A. No. Since the StoryADay May challenge began in 2010 I have always said: make your own rules. For some people, the challenge of writing a story every day is the thing that excites them the most and helps them to embrace the challenge. For other people it’s unrealistic. Those writers simply decide how many days this month they’re going to write.

The key is to make your own rules and then stick to them. Some years, for example, I take Sundays off.

Q. Do I have to complete the stories in a day?

A. Yes. This is the only place where I am quite strict. There is a power in finishing a story and so I encourage you to push through to the end of your story every day.

This does not mean writing a brilliant draft.

Sometimes you have to cheat. You can write “[something clever happens here]” and then sketch out a resolution and final paragraph if that’s what it takes to get used to the end of the story. Doing this at least teaches you to keep the mood to keep the story moving towards a place of resolution.

Q. What do I do if I miss a day?

A. Move on. Don’t try to catch up. Don’t try to beat yourself up. Do try to figure out what went wrong. Did you want time? Did you get lost in the muddy middle? Did you leave your writing until the last moment and then freeze? Spend a couple of minutes figuring out what wrong and then try to accept it, learn from it and move on. This is not a failure. This is you becoming a dedicated writer. As long as you keep coming back to the page, you’re not failing.

Q. Do I have to post my stories online?

Absolutely not. You don’t have to show them to anyone. This is a safe space, a sandbox, a place for you to play with learning about writing stories. You have the freedom here to be bad. In fact some days I’m going to tell you to go over the top, straight into parody, write whatever you want to have rough. You should feel free to write whatever you need to write to learn your craft without fear of anyone over your shoulder.

Q. Then how do I stay accountable?

Make your challenge public. Either take part in the challenge at storyaday.org during May and September where you can post in the victory dance group or in the blog comments of the prompt itself. The community will congratulate you!

Or tell your friends. Promise to email or tweet or Facebook or Instagram every day as soon as you finish writing. Knowing that people are waiting for that post will keep you honest.

Q. What length should the stories be?

A. If you’re writing a fresh story every day, you’re probably going to be writing very short stories. Some people can bang out 3,000 word stories every day, but in my experience, they are rare. Most people write between 100 and 1200 word stories — flash fiction. You could decide to write a 140-character, Twitter-length story every day, and still be writing a story a day. (Me? Some years I comment to a 100 word story every day).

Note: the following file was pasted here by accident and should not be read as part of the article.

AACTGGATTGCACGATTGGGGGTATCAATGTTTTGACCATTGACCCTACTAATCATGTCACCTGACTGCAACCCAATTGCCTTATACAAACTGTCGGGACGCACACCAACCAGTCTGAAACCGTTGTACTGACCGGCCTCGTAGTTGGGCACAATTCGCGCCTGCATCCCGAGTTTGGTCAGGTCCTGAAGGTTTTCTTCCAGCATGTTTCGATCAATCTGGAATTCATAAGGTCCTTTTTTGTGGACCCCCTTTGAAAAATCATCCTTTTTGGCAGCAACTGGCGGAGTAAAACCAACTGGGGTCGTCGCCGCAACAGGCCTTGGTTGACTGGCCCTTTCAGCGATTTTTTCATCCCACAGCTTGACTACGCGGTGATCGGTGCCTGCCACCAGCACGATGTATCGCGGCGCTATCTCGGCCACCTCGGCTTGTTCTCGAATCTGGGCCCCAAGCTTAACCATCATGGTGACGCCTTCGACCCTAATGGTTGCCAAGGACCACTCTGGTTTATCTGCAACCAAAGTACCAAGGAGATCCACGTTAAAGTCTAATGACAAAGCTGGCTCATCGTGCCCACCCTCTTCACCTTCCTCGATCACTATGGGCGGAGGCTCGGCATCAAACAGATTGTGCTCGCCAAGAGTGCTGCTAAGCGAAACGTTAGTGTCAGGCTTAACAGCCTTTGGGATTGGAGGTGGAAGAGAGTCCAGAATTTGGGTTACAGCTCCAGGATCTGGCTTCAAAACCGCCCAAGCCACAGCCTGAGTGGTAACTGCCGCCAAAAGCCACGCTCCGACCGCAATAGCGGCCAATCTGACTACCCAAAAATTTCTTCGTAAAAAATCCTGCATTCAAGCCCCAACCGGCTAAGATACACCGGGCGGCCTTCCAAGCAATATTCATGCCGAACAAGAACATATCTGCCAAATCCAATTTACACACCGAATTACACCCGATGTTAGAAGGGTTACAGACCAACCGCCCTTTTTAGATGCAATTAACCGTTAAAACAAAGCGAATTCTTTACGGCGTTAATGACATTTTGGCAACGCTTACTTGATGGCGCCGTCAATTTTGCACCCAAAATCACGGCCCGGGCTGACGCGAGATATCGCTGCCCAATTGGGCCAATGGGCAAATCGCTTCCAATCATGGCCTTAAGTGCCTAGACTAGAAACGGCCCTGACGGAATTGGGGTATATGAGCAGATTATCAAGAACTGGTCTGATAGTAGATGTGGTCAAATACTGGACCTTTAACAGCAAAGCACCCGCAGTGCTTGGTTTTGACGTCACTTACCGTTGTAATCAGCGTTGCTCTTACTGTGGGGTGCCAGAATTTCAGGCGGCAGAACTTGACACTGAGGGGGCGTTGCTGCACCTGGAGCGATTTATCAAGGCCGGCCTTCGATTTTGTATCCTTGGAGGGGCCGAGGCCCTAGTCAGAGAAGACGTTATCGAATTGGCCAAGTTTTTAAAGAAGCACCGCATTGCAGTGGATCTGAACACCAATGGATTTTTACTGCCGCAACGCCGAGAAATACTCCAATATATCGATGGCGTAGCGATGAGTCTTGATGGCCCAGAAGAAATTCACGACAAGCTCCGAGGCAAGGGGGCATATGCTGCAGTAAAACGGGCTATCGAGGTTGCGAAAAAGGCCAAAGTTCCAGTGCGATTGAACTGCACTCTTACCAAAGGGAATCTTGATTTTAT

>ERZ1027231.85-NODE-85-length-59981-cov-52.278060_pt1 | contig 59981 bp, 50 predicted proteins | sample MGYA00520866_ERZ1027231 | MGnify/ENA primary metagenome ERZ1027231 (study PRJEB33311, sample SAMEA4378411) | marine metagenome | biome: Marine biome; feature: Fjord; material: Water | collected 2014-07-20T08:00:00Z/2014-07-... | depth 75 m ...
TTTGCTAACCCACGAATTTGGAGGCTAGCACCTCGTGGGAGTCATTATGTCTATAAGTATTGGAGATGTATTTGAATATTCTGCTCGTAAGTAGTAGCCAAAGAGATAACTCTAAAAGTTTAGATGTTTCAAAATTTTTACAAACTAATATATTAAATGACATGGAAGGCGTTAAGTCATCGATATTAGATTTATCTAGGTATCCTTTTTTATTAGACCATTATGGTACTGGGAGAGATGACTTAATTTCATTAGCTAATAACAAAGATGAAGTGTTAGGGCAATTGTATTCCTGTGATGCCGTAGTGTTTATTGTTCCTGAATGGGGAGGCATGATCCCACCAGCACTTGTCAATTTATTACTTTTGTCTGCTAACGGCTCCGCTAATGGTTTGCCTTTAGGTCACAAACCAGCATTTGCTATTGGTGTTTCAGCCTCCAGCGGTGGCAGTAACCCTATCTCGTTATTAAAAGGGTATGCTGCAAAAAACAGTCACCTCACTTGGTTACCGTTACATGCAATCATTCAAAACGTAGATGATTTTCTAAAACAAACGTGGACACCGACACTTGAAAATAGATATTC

Just as long as you have a beginning, a middle and an end (not necessarily in that order, and, in a super-short story, one of those can be “off-stage” or implied); a character; a sense that something is happening or changing (even for an instant), then you have a story!

Q. Do you have any other books or courses that can help me well I learned to write stories?

A. Yes, I’m so glad you asked. You can find more books of writing prompts, along with workshops and e-books about finding time to write, becoming a better writer, publishing short story collections yourself, in the StoryADay Shop.

**Q. How can I find it more about StoryADay?

A. Sign up for updates

Q. Any other tips for story of the success?

Yes, come back to the site often. Listen to the Podcast, and sign up for updates.

 

Get The Results You Want, For Your Writing

picture of a winner's medal

Let’s be honest: fame and fortune would be nice, but it’s not really the reason we write, is it?

We write because we need to. It should be enough but sometimes we want more. This post will lead you through three ways to get yourself closer to your image of ‘writing success’.

Continue reading “Get The Results You Want, For Your Writing”

Write 12 Stories This Year – A Challenge From Alexis A. Hunter

Alexis A. Hunter Twitter ProfileI’ve always been impressed with how much fiction StoryADay friend and participant Alexis A. Hunter pushes out into the world: over 50 short stories in publications like Apex, Shimmer and Cricket.

In 2017, she has committed to writing a new short story every month.

That sounded like my kind of challenge, so I asked her more about it. Continue reading “Write 12 Stories This Year – A Challenge From Alexis A. Hunter”

Stay Excited About Your Writing This Year

To stick to our good intentions and create good writing practices, we have to stay excited about our writing. Meeting a word count goal or an hours-in-chair goal isn’t always enough of an incentive to break through our resistance to sitting down and creating something out of nothing, every day.

So, in this article, I’m offering you some alternative ways to get yourself jazzed about your writing practice.

'I'm Excited'
Photo: Stuart Dootson

Of course, being me, I’m going to recommend you incorporate short stories into your writing practice, but you can use these ideas even when you’re working on a scene in a longer work.

I’m going to show you how you can stay excited about your writing practice by:

  • Understanding the purpose of your story and how it affects the final form,
  • Experimenting with new formats and new ideas,
  • Focusing on your audience (but not too much)

I’m also going to give you one foolproof way to make sure you finish your stories, every time.

And then I’m going to invite you to make a very specific commitment to your writing this year—if it seems right for you—one with built-in accountability and support.

Take A Break

Continue reading “Stay Excited About Your Writing This Year”